Allonymity, Wayne Brindle and Michael Bird

While at the recent AAR/SBL meetings, I took in a paper by Wayne Brindle in the Disputed Paulines group. The paper was “Pseudonymity and the Pastoral Epistles: An Evangelical Response to I. Howard Marshall’s ‘Allonymity’ Proposal”.

Michael Bird of the Euangelion blog took in the paper as well, and asked a question at the end. Here’s Mike’s reporting of the encounter:

Wayne Brindle gave an interesting paper that was a response to I. Howard Marshall’s proposal of “Allonymity” in the Pastorals. Much as I favour Pauline authorship (but it is not quite clear cut either!) I think Brindle was unable to show that authority is dependent on authenticity. When I asked about Hebrews (i.e. the Church accepted Hebrews because they thought it was Pauline, despite the fact that it’s clearly not Pauline) he responded by saying that anonymous authorship makes Pauline authorship possible.

I don’t think that Brindle’s point was that authority is dependent on authenticity. My understanding of Brindle’s position was that when a the author of a document (and therefore sender, situation, etc.) is purposefully misrepresented (whatever the intentions of that misrepresentation might be) then the document itself is predicated on a falsehood and should be realised as such. In the epistles we have in the NT, this is much more the case because their interpretation and exegesis is so dependent on the stated setting and circumstances being authentic or at least reliable. Therefore, if the documents are seen as not authored by Paul then there are serious issues that affect one’s reading of the documents.

Hebrews is different than epistles that adhere to more of a letter form because, at least in the editions that have been transmitted down to us today, no author is specified. Early tradition, of course, specified Paul as the author. We don’t cotton to that today that much, with most folks taking the classic line that “only God knows who wrote Hebrews”. Since no author is explicitly claimed within the body of the epistle, falsely claimed authorship is not a problem as regards establishing authenticity of the epistle (though I’d rather call it a homily than an epistle, but that’s an altogether different question). In other words, the very difference between anonymity and pseudonymity means that anonymity doesn’t necessarily lead to the credibility problem that pseudononymity portends.

One of the books I purchased at SBL is Ben Witherington III’s Letters and Homilies for Hellenized Christians, Volume I which deals with the Pastoral Epistles. Witherington (who blogs as well) has a great analysis of the problem of psuedonymity that largely aligns with Brindle’s view, though Witherington’s conclusions are a bit less dogmatic that Brindle’s. I also purchased Towner’s NICNT edition on the Pastorals, and he draws a line similar to Witherington, taking some issue with the allonymity proposal put forth in I. Howard Marshall’s ICC volume.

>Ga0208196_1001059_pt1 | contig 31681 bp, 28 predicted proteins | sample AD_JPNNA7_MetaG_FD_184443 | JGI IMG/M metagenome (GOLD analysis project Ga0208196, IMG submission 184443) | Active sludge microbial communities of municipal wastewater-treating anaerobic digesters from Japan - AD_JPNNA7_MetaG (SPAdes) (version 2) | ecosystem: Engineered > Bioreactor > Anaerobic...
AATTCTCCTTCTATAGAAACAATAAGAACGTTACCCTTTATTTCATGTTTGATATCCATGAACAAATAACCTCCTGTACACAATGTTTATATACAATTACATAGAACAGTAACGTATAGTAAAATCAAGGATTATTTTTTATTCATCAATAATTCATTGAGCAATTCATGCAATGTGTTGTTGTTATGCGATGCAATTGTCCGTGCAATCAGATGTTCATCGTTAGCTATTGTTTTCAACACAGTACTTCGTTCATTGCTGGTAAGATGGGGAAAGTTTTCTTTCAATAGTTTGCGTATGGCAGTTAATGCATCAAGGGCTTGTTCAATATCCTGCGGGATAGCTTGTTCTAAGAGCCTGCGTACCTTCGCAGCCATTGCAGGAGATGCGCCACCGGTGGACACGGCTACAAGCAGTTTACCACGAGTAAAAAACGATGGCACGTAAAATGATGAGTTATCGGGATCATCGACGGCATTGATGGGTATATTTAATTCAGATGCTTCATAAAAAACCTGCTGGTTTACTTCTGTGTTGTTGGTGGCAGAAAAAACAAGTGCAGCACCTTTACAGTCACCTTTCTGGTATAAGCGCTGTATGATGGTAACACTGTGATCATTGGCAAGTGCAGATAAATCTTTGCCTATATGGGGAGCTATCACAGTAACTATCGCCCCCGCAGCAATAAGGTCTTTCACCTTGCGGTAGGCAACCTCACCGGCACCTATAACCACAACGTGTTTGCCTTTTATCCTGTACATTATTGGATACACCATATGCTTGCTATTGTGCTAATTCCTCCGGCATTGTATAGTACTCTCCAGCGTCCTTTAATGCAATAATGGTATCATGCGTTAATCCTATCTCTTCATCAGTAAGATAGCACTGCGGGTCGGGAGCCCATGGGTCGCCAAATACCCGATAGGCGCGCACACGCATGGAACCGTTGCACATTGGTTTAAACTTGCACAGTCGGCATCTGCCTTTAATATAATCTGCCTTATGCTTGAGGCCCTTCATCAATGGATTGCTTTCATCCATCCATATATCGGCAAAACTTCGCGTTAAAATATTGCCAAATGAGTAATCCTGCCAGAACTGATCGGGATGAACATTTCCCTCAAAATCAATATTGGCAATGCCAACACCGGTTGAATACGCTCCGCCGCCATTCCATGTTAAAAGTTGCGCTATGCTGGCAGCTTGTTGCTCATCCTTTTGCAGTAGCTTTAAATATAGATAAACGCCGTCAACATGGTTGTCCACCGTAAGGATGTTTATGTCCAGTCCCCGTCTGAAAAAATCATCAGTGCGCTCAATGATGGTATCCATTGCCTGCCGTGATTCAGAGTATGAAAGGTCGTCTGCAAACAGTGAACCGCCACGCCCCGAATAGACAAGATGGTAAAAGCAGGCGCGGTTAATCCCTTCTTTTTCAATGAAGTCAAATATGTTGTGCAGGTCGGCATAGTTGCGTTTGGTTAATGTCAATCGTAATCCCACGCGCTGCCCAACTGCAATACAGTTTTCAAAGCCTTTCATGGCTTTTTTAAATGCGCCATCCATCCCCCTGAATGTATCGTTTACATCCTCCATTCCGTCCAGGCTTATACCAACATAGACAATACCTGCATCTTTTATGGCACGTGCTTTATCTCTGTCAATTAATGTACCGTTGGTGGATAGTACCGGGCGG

My bottom line: If we’re using authorship as an indicator of authenticity, then while both Hebrews and the Pastorals have some authorship questions that affect the question of authenticity, they both have different questions due to the statements of authorship each document makes. The recent work of Witherington, Towner and Brindle go a long way to show that pseudonymous documents weren’t necessarily benign as many have stated, and that simply calling pseudonymity by another name (i.e. ‘allonymity’) doesn’t do much to solve the problem.

Update (2006-12-28): Michael Bird provides some clarification in the comments. Here’s the salient bit:

My point would be to say that even if the Pastoral are pseudonymous that they are not necessarily any less ‘canonical’ since they still contain the apostolic message (Ehrman grants as much!). I recognize that there is a difference between Hebrews and the Pastorals concerning the explicit naming of the author, but if the early church got the authorship of certain writings wrong (i.e. wrongly attributed Hebrews to Paul or did perceive a well-intentioned pseudonymity in the Pastorals) the canon is no the worse off for it. All in all, I favour Pauline authorship (esp. of 2 Timothy), but we have to face up to the “but what if” question as to how it impacts canonical authority. What I want to avoid is a kind of retreat from the hard questions of authorship based on an underlying assumption that “I do not think it would have been right for God to give us the Bible this way, i.e. through pseudonymity”. I want to make sure that our theology of biblical inspiration is based on the textual and historical phenomenon of the NT itself, rather than re-writing the textual and historical phenomenon to suit a certain model of inspiration.